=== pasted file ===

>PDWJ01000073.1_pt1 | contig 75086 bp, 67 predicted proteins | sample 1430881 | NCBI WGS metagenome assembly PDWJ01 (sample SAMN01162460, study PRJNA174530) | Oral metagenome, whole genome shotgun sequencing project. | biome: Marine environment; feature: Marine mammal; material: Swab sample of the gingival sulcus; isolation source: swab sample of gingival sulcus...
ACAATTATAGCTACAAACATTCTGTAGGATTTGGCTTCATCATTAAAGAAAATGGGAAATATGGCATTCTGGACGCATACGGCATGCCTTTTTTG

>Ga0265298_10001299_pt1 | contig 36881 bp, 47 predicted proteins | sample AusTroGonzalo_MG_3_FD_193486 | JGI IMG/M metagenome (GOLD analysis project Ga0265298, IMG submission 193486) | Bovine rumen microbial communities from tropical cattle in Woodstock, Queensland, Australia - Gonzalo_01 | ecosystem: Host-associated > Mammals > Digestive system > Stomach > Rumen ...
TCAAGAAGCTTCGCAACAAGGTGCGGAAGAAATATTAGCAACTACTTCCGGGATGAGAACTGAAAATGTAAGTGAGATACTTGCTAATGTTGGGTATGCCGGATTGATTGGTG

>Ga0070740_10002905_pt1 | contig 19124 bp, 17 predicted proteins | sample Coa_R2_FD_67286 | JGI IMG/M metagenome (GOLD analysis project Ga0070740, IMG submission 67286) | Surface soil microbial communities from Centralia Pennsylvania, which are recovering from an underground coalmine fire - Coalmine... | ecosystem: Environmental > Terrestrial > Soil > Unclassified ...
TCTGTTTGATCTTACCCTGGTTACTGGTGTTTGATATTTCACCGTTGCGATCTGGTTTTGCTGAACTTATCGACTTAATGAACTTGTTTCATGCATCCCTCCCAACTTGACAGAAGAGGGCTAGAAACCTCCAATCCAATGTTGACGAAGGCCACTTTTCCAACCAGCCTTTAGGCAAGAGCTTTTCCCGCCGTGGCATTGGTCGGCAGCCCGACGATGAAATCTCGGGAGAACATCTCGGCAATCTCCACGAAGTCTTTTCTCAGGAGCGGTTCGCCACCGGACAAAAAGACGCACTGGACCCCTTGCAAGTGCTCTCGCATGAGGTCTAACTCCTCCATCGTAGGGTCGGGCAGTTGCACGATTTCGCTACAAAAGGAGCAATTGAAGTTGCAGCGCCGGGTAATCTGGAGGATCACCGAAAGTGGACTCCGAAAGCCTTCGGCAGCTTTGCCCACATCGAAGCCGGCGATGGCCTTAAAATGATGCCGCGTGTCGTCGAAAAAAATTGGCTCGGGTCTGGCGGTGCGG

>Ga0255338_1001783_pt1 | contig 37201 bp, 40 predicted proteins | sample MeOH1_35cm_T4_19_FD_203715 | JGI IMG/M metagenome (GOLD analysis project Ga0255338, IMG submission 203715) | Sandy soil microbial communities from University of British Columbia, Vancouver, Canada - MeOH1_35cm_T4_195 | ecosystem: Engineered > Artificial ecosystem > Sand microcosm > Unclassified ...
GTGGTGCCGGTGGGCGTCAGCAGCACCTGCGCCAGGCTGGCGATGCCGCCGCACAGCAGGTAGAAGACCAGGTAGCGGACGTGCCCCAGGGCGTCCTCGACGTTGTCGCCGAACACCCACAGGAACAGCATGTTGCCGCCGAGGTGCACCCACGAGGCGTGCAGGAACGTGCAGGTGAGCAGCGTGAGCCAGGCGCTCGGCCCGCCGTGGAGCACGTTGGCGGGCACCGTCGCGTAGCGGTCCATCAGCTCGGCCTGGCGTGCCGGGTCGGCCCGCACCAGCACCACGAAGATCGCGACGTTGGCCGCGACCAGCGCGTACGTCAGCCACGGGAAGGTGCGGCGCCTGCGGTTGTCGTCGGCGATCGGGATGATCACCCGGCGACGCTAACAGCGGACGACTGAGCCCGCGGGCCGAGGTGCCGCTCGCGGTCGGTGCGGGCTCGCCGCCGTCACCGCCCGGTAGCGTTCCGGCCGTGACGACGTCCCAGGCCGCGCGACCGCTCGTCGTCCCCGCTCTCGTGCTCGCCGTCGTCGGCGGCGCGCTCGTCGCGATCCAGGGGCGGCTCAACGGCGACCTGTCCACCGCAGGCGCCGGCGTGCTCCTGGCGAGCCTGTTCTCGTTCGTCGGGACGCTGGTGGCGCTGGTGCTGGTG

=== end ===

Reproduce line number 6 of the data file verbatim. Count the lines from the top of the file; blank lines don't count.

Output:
TCTGTTTGATCTTACCCTGGTTACTGGTGTTTGATATTTCACCGTTGCGATCTGGTTTTGCTGAACTTATCGACTTAATGAACTTGTTTCATGCATCCCTCCCAACTTGACAGAAGAGGGCTAGAAACCTCCAATCCAATGTTGACGAAGGCCACTTTTCCAACCAGCCTTTAGGCAAGAGCTTTTCCCGCCGTGGCATTGGTCGGCAGCCCGACGATGAAATCTCGGGAGAACATCTCGGCAATCTCCACGAAGTCTTTTCTCAGGAGCGGTTCGCCACCGGACAAAAAGACGCACTGGACCCCTTGCAAGTGCTCTCGCATGAGGTCTAACTCCTCCATCGTAGGGTCGGGCAGTTGCACGATTTCGCTACAAAAGGAGCAATTGAAGTTGCAGCGCCGGGTAATCTGGAGGATCACCGAAAGTGGACTCCGAAAGCCTTCGGCAGCTTTGCCCACATCGAAGCCGGCGATGGCCTTAAAATGATGCCGCGTGTCGTCGAAAAAAATTGGCTCGGGTCTGGCGGTGCGG